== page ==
This is about my first time rockclimbing and subsequent camp in Squamish; the climb was at Smoke Bluffs and the beach was somewhere along the Squamish Valley Road at a faraway beach campsite.
Rockclimbing, or A Different Kind of Rush or I Fucking Hate Rock or Car Camping are all appropriate names of this entry. It was my first time rockclimbing, and car camping, too. Having not much leads on my main areas of adrenaline interest, I didn’t think twice signing up for the 60 person beginner to advanced rock climbing trip. I was a little disappointed about car camping, but that was as far as my concern went.
In fact, I didn’t even bother to write a pre-trip, and also, I packed in the morning, meaning I arrived on scene without my sleeping bag. The extra volume that my borrowed climbing gear had taken up in my bag had apparently also taken up space in my limited mind. That didn’t concern me either. “It’s May,” I said. ” And I’ve slept in colder with a sleeping bag that was basically useless.” Still, when the night came, I gratefully accepted donations of clothing from my awesome tent mate. It definitely saved me from half of my body being cold all night. However, 9~ degrees is plenty warm enough to sleep without a sleeping bag, although you should layer up. Some slept in a sleeping bag but without a tent so they would have stars imprinted on their eyes.
What had I expected out of the trip? Nothing really. Socializing, a good sleep after a tiring day. There were several familiar faces from previous trips and those that weren’t soon became familiar. I learned of the club famous stoke master whose main job was maintaining pure stoke. My car mates, one of which I had been on a trip with before. Cooking mates, people whose faces were familiar but I had never talked to earlier. My climbing mates, some of which I knew from previous trips, and first years who were inspiring in their keenness. Last of all, there were the little ones, the seven or so year olds who were out climbing with their families, perhaps for the first time, looking all the more like little heroes dwarfed by the rock face in their miniature climbing gear.
I had had qualms about being in such a large group, but I was wrong. The five people instructional groups kept the groups tight. It’s hard to think that the first day was when I first stumbled over tying double eights. The double eight knot, used to secure the climber when he or she is climbing, evaded our uninitiated hands at first. Speaking for myself, I practiced knotting over ten times before I felt the motion working its way into my memory. Once we got that down, we learned how to use the belay device, a piece of metal used in conjunction with the rope the climber is climbing on and a locking carabiner. For the longest time, I was convinced the climb would be easy after the relative difficulty of new equipment.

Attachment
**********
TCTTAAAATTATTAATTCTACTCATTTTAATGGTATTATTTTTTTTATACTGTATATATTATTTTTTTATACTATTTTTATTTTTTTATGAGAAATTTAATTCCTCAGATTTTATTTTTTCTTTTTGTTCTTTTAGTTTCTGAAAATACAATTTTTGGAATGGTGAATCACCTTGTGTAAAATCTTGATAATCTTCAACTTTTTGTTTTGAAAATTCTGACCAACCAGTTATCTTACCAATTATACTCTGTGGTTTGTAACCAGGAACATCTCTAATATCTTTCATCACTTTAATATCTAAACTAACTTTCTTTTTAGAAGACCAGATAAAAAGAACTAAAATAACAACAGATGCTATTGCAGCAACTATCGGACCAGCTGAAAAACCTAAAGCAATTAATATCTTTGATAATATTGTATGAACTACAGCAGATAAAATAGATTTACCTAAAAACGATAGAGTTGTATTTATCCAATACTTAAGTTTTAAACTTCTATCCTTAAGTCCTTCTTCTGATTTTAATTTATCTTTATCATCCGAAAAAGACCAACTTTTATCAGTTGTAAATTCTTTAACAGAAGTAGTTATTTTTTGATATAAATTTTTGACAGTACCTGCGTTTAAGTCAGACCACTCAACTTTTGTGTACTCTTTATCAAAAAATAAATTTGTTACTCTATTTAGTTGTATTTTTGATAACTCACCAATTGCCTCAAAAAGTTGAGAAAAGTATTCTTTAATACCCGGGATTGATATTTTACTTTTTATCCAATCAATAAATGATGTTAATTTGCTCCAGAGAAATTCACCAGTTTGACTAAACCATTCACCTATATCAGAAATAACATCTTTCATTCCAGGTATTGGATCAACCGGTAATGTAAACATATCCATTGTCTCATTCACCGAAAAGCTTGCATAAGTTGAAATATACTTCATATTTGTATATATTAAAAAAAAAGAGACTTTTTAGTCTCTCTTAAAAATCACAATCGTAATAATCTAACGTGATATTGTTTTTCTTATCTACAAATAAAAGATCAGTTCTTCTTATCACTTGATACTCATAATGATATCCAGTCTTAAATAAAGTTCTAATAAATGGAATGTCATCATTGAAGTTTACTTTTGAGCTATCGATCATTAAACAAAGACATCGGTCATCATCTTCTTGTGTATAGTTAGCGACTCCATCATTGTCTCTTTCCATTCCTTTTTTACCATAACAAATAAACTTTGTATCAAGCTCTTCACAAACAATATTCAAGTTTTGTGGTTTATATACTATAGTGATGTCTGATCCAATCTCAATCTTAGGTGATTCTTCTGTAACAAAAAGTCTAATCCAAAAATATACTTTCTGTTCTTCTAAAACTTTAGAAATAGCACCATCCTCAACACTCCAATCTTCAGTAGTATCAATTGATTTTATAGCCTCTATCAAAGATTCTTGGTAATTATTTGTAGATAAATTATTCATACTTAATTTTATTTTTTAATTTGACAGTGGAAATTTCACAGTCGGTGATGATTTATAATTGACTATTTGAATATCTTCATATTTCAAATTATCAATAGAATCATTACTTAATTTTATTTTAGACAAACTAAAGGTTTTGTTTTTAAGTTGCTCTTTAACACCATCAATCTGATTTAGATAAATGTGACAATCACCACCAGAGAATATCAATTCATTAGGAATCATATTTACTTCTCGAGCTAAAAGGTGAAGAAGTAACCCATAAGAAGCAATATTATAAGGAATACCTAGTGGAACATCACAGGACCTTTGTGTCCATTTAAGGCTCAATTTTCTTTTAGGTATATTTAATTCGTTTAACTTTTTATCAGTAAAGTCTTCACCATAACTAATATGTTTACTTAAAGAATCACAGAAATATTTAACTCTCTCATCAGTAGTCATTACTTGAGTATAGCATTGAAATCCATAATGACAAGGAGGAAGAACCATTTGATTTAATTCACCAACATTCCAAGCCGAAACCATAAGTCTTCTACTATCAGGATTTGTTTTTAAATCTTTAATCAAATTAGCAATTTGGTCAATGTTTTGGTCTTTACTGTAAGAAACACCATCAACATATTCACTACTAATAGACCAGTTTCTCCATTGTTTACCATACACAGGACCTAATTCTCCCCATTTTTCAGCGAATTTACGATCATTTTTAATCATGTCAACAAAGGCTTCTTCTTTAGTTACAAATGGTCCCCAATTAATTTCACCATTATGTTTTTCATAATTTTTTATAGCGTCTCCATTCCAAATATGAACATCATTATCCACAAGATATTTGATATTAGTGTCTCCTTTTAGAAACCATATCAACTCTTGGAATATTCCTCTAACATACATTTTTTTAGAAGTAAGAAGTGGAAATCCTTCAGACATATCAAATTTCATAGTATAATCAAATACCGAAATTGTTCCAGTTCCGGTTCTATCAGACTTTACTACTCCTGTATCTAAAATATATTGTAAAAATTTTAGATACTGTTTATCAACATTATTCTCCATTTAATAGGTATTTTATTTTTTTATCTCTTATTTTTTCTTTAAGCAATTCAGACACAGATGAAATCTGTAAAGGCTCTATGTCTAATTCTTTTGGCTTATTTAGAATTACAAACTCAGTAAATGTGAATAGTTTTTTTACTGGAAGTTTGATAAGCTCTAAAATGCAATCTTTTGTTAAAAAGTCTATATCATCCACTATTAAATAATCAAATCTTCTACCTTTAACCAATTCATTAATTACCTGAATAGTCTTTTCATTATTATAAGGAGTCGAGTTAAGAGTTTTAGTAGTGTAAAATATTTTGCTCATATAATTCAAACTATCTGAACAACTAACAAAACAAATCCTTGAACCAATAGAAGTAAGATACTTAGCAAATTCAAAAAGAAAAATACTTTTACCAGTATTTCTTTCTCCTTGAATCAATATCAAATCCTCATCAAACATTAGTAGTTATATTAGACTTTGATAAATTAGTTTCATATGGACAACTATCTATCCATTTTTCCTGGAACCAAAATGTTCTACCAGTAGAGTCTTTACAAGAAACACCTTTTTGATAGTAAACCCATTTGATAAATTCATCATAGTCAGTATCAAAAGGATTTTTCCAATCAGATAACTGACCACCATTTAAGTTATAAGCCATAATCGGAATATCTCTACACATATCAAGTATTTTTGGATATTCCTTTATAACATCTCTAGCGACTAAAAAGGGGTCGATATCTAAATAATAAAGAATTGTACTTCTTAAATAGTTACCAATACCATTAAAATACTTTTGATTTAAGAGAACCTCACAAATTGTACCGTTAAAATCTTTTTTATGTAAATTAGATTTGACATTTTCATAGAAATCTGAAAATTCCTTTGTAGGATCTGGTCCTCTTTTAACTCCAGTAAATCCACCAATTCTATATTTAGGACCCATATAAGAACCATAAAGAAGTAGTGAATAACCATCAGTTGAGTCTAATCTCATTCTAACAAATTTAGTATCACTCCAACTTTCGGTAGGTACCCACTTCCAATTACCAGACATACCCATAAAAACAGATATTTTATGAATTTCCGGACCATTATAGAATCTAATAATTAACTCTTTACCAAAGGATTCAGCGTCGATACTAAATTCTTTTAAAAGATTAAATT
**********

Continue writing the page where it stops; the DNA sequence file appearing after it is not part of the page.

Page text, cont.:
There wasn’t mental space to be scared. Holding the newly minted knot formations in our minds, we were told to “just climb.” No, you aren’t taught how to climb; it’s supposed that you have climbing in you on your first climb. Just like no one instructs you how to use a jungle gym, you are set loose and expected to play and gain vertical. And that we did. I let my partner go first, being more confident in belaying than my ability to climb. An eager climbing-lover who climbed jungle gyms (that was me too, back in first year, no more) she virtually sprinted up the wall. Easy! My turn. I was eager to see what it was that she loved so much and I clung to my first foot and hand hold on the rock without a thought. Uh oh! Pretty soon, I realized that unlike climbing gyms, there were no visually apparent or consistent handholds. Faced with probably the first organic monotone face I had ever seen, the rock made me feel like I was reading braille for the first time. The surprising part was how grippy the natural granite was, a solidness and organicness that was soothingly like a bedrock for my trust. The less thrilling aspect of it was finding the hand and footholds, which I did by touch and not by brain, and I also scaled up, like a salamander, like my instinct had taught me to do. Anti intuitive was one word I could use; subconsciously intuitive was another.
The next four hours, we spent rotating using two ropes, “two lines”, scaling up and down routes generously changed by our instructors (The best part about any activity is definitely the keeners that donate their knowledge). The four hours gave us each ample time to climb different routes (we each probably climbed 7 lines), a chance to consolidate our knowledge of knots, the feeling of belaying, the feeling of climbing, and fine tuning that intuitive or anti intuitive instinct about climbing that we all have and collaborating it with the actual sensory information gleaned from actually climbing rock. For example, through climbing we learned the grippiness of granite; if it was a certain texture it would hold with the help of our climbing shoes; if it stuck out in even a tiny crack, it would be enough to sustain our weight, which could only be deducted to mean that granite was grippy; and so on. Next, learning what inclines we could scale was yet another factor that we learned on the way. If there are cracks to stand or grip on, the vertical won’t matter much. These walls are extrude from the ground at a very steep angle, hence the rope to catch as when we fall. If you fall, you will realize that. I fell once and since I had strayed from the direct fall line of the rope, I swung. But after that I looked harder for those cracks-“That’s all we do all day-looking for crack. Where’s the crack?”-and trusted the vertical looking slab later. I prefer the more slab like beginner routes than the obviously craggy ones, a bias I picked up from learning on slab-also, obvious crags are also boring, bothersome, and even scary because my mind isn’t focussed with laser attention on feeling the rock with the sense of touch rather than my sight.